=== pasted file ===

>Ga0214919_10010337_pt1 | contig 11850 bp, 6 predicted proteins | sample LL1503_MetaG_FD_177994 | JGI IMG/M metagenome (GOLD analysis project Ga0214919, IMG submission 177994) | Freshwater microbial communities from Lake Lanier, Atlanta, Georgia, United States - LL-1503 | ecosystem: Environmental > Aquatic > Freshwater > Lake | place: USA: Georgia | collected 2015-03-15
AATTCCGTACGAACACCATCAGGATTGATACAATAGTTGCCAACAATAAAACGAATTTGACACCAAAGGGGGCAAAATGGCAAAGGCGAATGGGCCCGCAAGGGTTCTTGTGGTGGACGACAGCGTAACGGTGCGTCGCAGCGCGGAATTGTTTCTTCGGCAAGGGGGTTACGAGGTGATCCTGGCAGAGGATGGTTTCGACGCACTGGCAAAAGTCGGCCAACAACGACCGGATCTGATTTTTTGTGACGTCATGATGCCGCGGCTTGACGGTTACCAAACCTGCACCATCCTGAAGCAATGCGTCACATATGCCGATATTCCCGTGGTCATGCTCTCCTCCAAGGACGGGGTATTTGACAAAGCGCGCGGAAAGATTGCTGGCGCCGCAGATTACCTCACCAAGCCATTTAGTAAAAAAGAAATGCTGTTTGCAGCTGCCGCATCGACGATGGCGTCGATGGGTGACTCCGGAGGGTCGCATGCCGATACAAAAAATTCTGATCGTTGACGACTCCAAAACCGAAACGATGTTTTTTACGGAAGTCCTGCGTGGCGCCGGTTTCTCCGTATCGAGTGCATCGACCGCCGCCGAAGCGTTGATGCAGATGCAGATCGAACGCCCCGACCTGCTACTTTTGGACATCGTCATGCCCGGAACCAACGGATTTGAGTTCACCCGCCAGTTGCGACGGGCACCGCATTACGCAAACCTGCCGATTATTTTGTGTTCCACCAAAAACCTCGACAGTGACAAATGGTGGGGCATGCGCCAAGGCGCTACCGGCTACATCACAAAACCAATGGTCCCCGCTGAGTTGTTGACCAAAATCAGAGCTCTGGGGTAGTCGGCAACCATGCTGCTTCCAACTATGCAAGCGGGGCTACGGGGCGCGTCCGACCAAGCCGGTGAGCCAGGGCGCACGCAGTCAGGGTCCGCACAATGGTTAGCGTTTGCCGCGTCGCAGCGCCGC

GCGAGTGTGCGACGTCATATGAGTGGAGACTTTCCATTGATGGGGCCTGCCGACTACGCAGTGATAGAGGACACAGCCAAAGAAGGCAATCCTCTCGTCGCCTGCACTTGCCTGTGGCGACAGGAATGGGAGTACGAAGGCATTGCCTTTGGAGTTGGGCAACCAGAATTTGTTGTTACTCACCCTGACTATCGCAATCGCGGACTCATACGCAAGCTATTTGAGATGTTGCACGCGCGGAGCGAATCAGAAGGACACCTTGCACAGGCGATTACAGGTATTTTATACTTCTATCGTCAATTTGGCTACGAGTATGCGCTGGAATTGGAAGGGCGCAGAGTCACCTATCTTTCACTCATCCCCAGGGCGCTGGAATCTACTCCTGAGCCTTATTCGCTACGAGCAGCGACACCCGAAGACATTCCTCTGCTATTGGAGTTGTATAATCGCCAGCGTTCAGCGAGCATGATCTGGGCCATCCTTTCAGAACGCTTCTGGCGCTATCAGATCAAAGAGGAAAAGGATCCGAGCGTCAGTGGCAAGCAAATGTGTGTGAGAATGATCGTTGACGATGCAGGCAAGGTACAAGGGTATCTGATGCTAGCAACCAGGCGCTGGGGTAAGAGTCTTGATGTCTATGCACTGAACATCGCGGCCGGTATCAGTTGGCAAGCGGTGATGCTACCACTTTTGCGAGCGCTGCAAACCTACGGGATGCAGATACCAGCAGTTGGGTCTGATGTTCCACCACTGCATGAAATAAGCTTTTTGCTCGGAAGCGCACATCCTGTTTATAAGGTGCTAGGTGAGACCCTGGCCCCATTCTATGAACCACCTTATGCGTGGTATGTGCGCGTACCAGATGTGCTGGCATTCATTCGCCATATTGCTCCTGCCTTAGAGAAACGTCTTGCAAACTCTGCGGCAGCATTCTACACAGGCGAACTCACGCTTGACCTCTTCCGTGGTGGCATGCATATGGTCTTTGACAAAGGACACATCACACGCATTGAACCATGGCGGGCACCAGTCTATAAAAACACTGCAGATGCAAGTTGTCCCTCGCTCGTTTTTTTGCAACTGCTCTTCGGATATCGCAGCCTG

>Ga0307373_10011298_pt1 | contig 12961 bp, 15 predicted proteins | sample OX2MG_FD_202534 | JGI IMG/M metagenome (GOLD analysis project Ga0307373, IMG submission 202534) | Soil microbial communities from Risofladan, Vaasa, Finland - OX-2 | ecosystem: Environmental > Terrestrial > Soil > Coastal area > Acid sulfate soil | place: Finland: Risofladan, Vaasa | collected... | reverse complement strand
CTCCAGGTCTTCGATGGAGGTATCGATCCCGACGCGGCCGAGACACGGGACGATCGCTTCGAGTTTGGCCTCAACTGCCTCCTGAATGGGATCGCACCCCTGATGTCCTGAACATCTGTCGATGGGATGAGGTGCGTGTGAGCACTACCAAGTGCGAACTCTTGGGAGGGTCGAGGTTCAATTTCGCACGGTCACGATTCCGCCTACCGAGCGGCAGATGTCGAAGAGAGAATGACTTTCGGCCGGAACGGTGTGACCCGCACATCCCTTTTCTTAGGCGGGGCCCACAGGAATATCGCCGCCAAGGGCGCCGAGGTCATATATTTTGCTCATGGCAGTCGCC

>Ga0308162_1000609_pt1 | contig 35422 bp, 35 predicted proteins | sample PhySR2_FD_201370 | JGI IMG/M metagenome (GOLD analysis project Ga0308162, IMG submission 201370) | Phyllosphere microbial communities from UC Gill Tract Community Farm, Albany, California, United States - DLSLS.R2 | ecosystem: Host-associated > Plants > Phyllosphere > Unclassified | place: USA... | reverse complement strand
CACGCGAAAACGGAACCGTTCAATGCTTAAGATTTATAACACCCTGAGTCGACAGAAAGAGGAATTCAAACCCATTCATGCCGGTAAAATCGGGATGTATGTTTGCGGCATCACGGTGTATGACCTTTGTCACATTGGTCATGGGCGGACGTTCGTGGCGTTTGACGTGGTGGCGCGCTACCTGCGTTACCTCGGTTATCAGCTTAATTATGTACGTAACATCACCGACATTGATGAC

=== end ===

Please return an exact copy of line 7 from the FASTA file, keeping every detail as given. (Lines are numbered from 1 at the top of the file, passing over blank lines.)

CACGCGAAAACGGAACCGTTCAATGCTTAAGATTTATAACACCCTGAGTCGACAGAAAGAGGAATTCAAACCCATTCATGCCGGTAAAATCGGGATGTATGTTTGCGGCATCACGGTGTATGACCTTTGTCACATTGGTCATGGGCGGACGTTCGTGGCGTTTGACGTGGTGGCGCGCTACCTGCGTTACCTCGGTTATCAGCTTAATTATGTACGTAACATCACCGACATTGATGAC